Here is how we got on…
Mini-Seedcamp consisted of several elements: panel discussions on product development, going to market, and internationalisation; one-to-one discussions between experts and the teams, and presentations about each of the companies. Extracurricular activity took place in the evenings, with our engaging discussions on investing in start-ups, web, and markets gradually slurring into the night as Max, our fearless Ukrainian host, insisted on repeated vodka toasts.
This wasn’t a ‘pop idol’-style event with winners and losers, the point was to help all the teams develop. As one team described it, Seedcamp allowed them the “possibility to turn big ideas into great ones”.
The Ukraine is hot for tech. At Oxford Entrepreneurs I mostly see business minds looking for developers; in Kiev, we saw teams of techies needing business minds. One doesn’t work without the other: you either end up with a polished but pointless gadget or with a lengthy business plan, but not a company. I think this confirmed one of the most important reasons why Seedcamp was out there; we’re not a London thing, we’re pan-European. Seedcamp is piecing together teams from around the Europe to invest in and develop. Growing big European tech companies requires Seedcamp’s wide angle approach to nurturing start-ups.
The Ukrainian teams were an impressive bunch. Semantic search, online games, medical networks, and mind mapped browsing all featured. Some had polished products, others hazy demos; what the judges focussed on, however, was potential. An early stage company doesn’t need a polished product, just the potential to produce one.
Judging was tough but exhilarating. The decision-making process took many twists and turns as everyone added their opinions to the pot. The judging group consisted of entrepreneurs, VCs, marketers, lawyers, and product designers all bringing their unique take on the teams to the discussion. A dramatic moment occurred when two teams were brought back into the room only to be corralled by inquisitive mentors.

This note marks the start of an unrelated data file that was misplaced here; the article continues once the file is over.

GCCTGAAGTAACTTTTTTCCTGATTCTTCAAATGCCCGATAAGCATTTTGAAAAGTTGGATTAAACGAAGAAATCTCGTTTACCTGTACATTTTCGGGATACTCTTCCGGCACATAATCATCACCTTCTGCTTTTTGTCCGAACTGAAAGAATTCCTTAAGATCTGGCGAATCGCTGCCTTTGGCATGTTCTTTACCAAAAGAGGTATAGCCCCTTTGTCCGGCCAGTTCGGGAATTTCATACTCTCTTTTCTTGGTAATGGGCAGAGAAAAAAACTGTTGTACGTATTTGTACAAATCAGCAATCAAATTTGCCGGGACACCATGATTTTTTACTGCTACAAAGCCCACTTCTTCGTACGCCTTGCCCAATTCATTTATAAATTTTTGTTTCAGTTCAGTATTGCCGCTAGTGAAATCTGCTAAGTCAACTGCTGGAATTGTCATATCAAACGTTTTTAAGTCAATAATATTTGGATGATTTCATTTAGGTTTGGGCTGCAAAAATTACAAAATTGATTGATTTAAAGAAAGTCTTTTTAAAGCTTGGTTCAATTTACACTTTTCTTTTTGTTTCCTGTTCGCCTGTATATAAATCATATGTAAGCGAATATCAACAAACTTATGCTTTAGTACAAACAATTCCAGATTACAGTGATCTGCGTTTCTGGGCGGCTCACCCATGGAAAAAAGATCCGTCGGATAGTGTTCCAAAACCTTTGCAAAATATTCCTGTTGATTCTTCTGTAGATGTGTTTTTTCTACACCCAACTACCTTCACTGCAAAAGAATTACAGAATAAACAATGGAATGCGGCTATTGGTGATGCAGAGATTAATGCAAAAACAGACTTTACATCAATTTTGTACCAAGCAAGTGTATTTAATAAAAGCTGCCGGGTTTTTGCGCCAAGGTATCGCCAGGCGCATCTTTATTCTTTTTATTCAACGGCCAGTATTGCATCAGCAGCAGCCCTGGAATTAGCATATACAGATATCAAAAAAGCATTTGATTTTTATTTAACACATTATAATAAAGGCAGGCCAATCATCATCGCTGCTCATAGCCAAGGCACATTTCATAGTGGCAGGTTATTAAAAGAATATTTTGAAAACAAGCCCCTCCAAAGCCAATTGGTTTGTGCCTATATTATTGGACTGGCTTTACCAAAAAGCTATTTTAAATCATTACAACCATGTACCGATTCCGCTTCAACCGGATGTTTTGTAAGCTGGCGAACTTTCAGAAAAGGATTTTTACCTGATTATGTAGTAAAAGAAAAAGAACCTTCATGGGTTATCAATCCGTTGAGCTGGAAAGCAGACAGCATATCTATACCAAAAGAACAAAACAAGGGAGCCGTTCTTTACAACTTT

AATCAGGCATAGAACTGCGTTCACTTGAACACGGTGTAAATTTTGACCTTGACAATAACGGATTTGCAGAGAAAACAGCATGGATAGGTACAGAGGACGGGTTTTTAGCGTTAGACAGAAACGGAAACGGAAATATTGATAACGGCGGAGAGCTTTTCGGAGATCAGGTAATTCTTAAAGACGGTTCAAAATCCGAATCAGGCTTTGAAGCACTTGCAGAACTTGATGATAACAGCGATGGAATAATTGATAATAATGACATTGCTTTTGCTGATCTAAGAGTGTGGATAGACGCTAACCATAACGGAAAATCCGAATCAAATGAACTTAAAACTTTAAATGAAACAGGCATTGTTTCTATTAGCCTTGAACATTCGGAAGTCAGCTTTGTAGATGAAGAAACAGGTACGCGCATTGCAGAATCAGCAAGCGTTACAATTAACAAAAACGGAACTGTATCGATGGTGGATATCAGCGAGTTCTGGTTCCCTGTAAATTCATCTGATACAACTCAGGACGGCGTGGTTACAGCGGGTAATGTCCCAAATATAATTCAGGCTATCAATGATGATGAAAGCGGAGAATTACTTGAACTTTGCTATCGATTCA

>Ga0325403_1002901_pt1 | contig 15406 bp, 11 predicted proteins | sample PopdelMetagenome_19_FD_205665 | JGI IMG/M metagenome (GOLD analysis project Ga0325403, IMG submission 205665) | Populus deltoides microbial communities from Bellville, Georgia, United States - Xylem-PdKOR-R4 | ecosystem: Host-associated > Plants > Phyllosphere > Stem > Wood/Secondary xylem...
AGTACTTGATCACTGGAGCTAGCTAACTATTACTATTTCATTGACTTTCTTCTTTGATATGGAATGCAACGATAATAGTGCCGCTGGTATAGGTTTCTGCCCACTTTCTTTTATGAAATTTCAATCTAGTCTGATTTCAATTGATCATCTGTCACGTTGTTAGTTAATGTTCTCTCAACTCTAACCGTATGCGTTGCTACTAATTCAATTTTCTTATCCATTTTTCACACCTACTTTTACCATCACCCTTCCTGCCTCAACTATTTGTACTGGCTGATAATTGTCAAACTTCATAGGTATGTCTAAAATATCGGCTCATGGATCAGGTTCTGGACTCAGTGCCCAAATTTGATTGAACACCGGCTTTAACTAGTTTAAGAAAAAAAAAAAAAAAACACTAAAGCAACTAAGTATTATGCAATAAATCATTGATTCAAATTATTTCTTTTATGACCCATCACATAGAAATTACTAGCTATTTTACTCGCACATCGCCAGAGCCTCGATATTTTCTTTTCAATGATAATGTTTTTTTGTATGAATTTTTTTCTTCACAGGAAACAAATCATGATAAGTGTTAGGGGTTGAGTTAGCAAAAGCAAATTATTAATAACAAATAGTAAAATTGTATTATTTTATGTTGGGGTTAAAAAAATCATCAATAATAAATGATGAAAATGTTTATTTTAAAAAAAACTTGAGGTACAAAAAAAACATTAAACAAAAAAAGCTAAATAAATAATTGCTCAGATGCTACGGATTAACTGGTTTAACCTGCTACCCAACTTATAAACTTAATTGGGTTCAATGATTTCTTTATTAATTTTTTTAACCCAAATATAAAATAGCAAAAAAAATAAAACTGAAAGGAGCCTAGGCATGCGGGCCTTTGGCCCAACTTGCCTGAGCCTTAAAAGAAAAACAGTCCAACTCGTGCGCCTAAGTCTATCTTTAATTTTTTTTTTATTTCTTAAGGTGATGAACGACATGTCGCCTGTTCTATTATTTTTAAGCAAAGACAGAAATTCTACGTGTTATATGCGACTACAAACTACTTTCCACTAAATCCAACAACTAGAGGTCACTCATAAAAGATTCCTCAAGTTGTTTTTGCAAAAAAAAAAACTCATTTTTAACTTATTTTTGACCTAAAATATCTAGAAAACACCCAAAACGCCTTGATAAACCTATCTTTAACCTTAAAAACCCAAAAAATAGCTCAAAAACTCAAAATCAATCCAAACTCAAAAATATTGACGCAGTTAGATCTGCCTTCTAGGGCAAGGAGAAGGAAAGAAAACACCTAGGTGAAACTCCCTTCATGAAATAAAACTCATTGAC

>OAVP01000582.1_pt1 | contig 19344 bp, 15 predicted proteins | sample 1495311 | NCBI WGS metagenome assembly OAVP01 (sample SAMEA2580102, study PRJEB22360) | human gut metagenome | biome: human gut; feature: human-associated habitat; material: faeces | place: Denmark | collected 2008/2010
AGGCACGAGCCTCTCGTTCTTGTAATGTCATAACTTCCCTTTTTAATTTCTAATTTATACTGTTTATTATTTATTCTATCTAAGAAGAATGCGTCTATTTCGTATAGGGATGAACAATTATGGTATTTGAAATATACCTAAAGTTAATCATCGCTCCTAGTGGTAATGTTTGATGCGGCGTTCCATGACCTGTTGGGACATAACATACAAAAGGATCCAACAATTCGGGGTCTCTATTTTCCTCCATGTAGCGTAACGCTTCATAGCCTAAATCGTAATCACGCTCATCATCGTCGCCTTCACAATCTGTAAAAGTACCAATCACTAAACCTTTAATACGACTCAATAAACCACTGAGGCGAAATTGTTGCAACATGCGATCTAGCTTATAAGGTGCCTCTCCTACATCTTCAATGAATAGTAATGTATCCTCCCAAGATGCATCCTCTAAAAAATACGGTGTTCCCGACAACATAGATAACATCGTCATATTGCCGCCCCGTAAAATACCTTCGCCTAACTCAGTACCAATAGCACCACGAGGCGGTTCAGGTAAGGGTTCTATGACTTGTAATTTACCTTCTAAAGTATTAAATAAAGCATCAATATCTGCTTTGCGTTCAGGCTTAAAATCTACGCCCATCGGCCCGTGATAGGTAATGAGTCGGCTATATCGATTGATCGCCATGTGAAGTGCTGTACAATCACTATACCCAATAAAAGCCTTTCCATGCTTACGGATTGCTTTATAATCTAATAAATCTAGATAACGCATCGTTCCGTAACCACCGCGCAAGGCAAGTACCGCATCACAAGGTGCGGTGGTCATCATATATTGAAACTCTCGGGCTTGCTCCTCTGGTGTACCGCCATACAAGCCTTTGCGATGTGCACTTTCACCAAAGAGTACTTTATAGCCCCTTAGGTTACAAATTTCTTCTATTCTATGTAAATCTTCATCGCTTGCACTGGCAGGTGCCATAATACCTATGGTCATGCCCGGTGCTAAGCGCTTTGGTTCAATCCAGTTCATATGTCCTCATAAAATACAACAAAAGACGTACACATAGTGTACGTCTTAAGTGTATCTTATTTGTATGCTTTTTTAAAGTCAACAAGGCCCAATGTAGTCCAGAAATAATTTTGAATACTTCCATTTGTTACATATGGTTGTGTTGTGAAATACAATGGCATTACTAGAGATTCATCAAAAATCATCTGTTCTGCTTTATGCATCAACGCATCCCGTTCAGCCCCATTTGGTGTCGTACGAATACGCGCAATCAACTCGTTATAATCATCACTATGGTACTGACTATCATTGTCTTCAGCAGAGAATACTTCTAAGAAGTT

After extended deliberation the winning teams were F-Dreams and Deepmemo. F-Dream consists of three young (18-21yrs) hackers who have been working on their online football management game for over a year and have produced a good product. The judges were impressed by their drive, the huge market potential, and the consideration they had given to all aspects of the business. Deepmemo, on the other hand, provide a web service to aggregate “quotes” of web content and share them – another bright team who should benefit from the development opportunities and instant network offered by Seedcamp.
The assembled mentoring talent contained all imaginable expertise needed by start-ups when considering how to grow: entrepreneurs such as Alex Hoye (GoIndustry), marketers like Stephanie Bouchet (Skype), product experts from Google , Fjord , and VCs from abroad like Index , Wellington and Atlas and also several local Ukraine-based VCs.
Aside from their obvious expertise, I also discovered, whilst socialising with this inspirational group, that they seriously like to party, that the Ukrainians mentors really like their vodka, and that mixing the two was not advisable for my health.
It is easy for forget that Seedcamp is a start-up itself. It is still developing and refining its offering: lively discussions continued into the evenings about the best way to pick teams and help them create value. How ‘early stage’ should we go? The general consensus was that it is better to have a great teams and OK product rather than vice versa. But how much guidance can you give to a team with no defined product? Is it best to make teams travel to an interview or does that discriminate? It is these exciting discussions that will continue to build Seedcamp as the place for European start-ups.
Alasdair Bell is the sabbatical president of Oxford Entrepreneurs , Seedcamp fan and will be supporting the Ukraine in the Eurovision song contest.